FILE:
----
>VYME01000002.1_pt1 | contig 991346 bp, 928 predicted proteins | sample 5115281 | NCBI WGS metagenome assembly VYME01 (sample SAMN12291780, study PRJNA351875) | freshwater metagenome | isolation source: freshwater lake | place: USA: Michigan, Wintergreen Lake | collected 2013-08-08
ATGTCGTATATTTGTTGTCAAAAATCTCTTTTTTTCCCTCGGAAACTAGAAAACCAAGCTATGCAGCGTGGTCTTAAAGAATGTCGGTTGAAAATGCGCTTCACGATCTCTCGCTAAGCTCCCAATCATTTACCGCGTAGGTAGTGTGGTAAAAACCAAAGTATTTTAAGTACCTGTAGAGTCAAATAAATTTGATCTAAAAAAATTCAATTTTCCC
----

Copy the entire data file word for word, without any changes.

>VYME01000002.1_pt1 | contig 991346 bp, 928 predicted proteins | sample 5115281 | NCBI WGS metagenome assembly VYME01 (sample SAMN12291780, study PRJNA351875) | freshwater metagenome | isolation source: freshwater lake | place: USA: Michigan, Wintergreen Lake | collected 2013-08-08
ATGTCGTATATTTGTTGTCAAAAATCTCTTTTTTTCCCTCGGAAACTAGAAAACCAAGCTATGCAGCGTGGTCTTAAAGAATGTCGGTTGAAAATGCGCTTCACGATCTCTCGCTAAGCTCCCAATCATTTACCGCGTAGGTAGTGTGGTAAAAACCAAAGTATTTTAAGTACCTGTAGAGTCAAATAAATTTGATCTAAAAAAATTCAATTTTCCC